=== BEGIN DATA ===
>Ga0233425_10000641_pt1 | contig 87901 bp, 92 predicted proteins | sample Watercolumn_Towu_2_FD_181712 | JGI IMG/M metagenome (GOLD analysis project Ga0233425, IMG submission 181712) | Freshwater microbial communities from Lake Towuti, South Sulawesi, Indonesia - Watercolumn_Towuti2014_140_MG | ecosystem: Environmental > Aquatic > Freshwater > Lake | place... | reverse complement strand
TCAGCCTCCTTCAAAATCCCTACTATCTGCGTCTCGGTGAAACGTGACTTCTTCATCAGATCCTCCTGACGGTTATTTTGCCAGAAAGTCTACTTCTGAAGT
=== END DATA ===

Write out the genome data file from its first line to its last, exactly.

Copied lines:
>Ga0233425_10000641_pt1 | contig 87901 bp, 92 predicted proteins | sample Watercolumn_Towu_2_FD_181712 | JGI IMG/M metagenome (GOLD analysis project Ga0233425, IMG submission 181712) | Freshwater microbial communities from Lake Towuti, South Sulawesi, Indonesia - Watercolumn_Towuti2014_140_MG | ecosystem: Environmental > Aquatic > Freshwater > Lake | place... | reverse complement strand
TCAGCCTCCTTCAAAATCCCTACTATCTGCGTCTCGGTGAAACGTGACTTCTTCATCAGATCCTCCTGACGGTTATTTTGCCAGAAAGTCTACTTCTGAAGT